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Tuberculosis - causes, risk factors and available treatment options

Tuberculosis is a chronic infectious disease caused by the bacteria Mycobacterium tuberculosis. Lungs are the most commonly affected organs however tuberculosis can affect almost any organ of the body namely, brain, joints, spine, uterus, liver, kidney, etc.
Tuberculosis may lead to either latent infection without any evident symptom or another form of tuberculosis which presents (active form) with symptoms. Active tuberculosis may also present with lung symptoms (pulmonary symptoms) or with symptoms due to involvement of other organs (extrapulmonary symptoms).
Common presenting symptoms of tuberculosis is mainly the lung symptoms namely cough with sputum tinged with blood along with other general symptoms like fever, night sweats, unexpected weight loss etc.
Mycobacterium tuberculosis, the causative bacteria of tuberculosis is an air borne bacteria. It spreads from the non treated persons with active symptoms of tuberculosis to other non infected persons through microscopic droplets of cough, sneeze or respiratory fluids as present in spits produced during laughing, singing etc of the infected person.
Despite the fact that the route of spread of infection is air, it is not easy to get infected with tuberculosis bacteria. The chance of being infected with tuberculosis increases when the non infected person comes in contact with the infected person on regular basis and not on one or two occasions. Hence getting the infection is easier when the infected person lives in the same house or works at the same office and the chance is not so high when the infected person is stranger.
Currently available anti tubercular drugs are so effective that most of the infected people with active disease become non contagious within 2 weeks of regular drug treatment.The immune system of the infected person’s body plays an important role in progression of the disease. In a healthy person the immune system of the body fights with tuberculosis bacteria and prevents in progression of the disease whereas if the immune system is not working properly then the tuberculosis bacteria can easily affect the different organs of the body leading to active form of the disease. Hence anyone with poor immune system activity is at increased risk of suffering from the active form of tuberculosis as the patients of HIV/AIDS.
 Multiple drug resistant tuberculosis (MDR-TB) is a serious problem. It occurs when a particular anti tubercular drug cannot kill all the infective bacteria, the surviving bacteria then propagates the disease in the affected person as well to other people. These bacteria gradually develop resistance to other standard antitubercular drugs. In most of the cases of MDR-TB resistance develops against isoniazid and rifampicin.
Risk factors
Tuberculosis infection can occur in any person although the chance of suffering from the active form of disease increases when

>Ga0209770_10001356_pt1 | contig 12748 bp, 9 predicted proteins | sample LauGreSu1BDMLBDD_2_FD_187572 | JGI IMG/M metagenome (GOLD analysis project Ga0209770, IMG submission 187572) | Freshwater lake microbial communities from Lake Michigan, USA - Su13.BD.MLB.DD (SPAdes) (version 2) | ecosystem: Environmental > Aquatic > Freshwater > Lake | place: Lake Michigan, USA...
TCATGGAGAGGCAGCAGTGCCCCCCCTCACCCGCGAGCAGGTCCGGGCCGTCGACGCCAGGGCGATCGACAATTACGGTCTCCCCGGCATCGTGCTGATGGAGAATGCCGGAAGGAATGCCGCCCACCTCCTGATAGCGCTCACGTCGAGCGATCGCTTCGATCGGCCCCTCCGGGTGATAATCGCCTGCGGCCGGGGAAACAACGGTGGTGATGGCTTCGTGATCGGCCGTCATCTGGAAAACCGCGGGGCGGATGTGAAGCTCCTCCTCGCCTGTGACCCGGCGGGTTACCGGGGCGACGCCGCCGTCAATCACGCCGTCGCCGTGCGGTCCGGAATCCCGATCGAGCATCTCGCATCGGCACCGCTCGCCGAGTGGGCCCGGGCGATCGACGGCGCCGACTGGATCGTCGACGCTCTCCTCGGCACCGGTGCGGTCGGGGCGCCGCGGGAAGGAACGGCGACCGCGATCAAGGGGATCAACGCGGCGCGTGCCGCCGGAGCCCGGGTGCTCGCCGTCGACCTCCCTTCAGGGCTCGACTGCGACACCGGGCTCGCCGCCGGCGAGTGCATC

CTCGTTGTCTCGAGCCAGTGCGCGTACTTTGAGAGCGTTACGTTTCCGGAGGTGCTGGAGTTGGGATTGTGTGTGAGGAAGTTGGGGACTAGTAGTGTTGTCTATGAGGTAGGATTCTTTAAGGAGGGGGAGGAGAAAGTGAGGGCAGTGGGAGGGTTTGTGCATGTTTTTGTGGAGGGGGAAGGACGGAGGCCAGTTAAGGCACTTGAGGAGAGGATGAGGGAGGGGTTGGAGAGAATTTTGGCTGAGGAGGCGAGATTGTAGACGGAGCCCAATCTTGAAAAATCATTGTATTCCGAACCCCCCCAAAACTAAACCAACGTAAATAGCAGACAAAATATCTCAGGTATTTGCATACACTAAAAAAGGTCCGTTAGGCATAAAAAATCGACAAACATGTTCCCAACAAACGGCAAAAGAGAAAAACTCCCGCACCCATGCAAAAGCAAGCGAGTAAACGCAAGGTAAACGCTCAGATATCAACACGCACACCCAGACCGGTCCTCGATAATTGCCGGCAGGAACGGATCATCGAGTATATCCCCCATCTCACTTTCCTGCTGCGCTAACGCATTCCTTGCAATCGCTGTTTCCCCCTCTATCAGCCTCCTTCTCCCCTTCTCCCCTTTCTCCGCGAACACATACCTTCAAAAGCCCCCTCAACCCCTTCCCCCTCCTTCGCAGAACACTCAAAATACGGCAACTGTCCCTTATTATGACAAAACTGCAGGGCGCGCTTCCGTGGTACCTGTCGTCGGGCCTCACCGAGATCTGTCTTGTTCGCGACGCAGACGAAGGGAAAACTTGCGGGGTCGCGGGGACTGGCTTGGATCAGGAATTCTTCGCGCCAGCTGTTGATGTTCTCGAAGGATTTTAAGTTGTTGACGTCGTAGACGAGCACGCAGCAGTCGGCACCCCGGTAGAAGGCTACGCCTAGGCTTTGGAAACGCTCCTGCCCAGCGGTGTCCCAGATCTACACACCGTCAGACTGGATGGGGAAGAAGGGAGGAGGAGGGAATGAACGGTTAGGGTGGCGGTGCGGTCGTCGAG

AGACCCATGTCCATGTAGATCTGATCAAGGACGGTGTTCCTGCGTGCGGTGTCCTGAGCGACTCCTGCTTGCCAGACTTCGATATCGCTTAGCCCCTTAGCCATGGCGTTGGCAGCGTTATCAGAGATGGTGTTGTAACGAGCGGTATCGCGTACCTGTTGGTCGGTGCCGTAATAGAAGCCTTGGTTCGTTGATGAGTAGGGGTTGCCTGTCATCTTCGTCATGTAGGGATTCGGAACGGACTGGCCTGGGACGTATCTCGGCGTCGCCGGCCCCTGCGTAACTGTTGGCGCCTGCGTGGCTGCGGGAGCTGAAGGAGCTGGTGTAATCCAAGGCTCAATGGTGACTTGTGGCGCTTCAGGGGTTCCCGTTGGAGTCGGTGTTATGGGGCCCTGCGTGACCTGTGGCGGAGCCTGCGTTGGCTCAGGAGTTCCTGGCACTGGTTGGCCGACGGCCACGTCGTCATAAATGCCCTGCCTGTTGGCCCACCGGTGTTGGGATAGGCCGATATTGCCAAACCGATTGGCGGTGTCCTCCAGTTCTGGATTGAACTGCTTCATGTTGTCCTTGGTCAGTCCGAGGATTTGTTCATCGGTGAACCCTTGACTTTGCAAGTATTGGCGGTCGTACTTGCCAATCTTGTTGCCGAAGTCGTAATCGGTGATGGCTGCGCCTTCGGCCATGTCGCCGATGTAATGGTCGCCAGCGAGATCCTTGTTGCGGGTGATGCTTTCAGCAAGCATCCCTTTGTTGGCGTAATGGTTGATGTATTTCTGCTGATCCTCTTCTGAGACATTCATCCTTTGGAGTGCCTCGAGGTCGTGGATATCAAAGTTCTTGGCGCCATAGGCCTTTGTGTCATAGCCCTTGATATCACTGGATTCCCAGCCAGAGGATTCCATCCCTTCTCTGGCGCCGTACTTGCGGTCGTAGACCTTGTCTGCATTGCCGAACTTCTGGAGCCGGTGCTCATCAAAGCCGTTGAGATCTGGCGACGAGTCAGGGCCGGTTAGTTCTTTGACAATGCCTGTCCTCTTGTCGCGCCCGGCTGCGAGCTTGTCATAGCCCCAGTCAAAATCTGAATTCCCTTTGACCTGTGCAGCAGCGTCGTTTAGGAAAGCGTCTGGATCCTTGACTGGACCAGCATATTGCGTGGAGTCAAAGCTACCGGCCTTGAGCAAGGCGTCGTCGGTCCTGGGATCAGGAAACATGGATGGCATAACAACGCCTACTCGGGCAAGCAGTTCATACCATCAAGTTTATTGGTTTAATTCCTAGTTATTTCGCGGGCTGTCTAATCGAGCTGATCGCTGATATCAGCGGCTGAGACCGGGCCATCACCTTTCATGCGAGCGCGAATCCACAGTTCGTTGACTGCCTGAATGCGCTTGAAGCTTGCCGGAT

1. Inadequate functioning of the immune system: these are suffering from certain co-existent diseases namely HIV/AIDS, diabetes, renal failure (end stage), suffering from certain varieties of cancer, undergoing treatment for cancer, taking drugs (immunosuppressant drugs) in people with organ transplant, taking drugs for treatment of rheumatoid arthritis, Crohn’s disease, psoriasis etc, severe degree of malnutrition, young children , elderly people etc
2. Living or traveling to certain countries: tuberculosis is endemic in certain countries hence traveling or living in those countries increases the risk of suffering from tuberculosis. These countries are the Sub Saharan countries of Africa, India, China, Pakistan, Russia etc.
3. Poverty: one of the most common outcomes of poverty is malnutrition which leads to tends to suppress the normal immune response in an otherwise healthy person making him or her prone to suffer from active form of tuberculosis. Other problem with poverty is poor access to medical facility for early diagnosis and adequate treatment of tuberculosis.
4. Substance abuse like alcoholism or other illegal drug abuse may weaken the immune system and thus increases the risk of suffering from the active form of tuberculosis.
5. Living or working condition: people who live in contact with large number of people as in prisons, immigration centers, nursing homes are likely to come in with infected persons and subsequently are at in creased risk. Living in an unhygienic condition also increases the risk like those live at refugee camps or shelter houses are likely to suffer from the disease.
6. Health care workers are also at increased risk for  obvious reasons
Drug therapy is the mainstay of treatment for tuberculosis. Treatment of tuberculosis requires longer time for about 6 to 9 months. The dose, duration, type of drugs etc depend upon the form of tuberculosis and the organs involved (pulmonary or extrapulmonary).
In case of latent tuberculosis treatment with one drug is enough whereas active form of the disease requires treatment with several drugs. The first line anti tubercular drugs are isoniazid, rifampicin, pyrazinamide, ethambutol and streptomycin.
In case of drug resistant tuberculosis (MDR-TB) fluroquinolines, aminogycocides like amikacin are used for 20 to 30 months.
Treatment with antitubercular drugs often lead to side-effects, some which are serious (like hepatitis) requiring changing the offending drug and some are not (passage of colored urine).
Another important thing in tuberculosis treatment is completing the entire course of treatment both in terms of duration and drugs. To facilitate adherence to the treatment a program known as directly observed treatment (DOT) is recommended.

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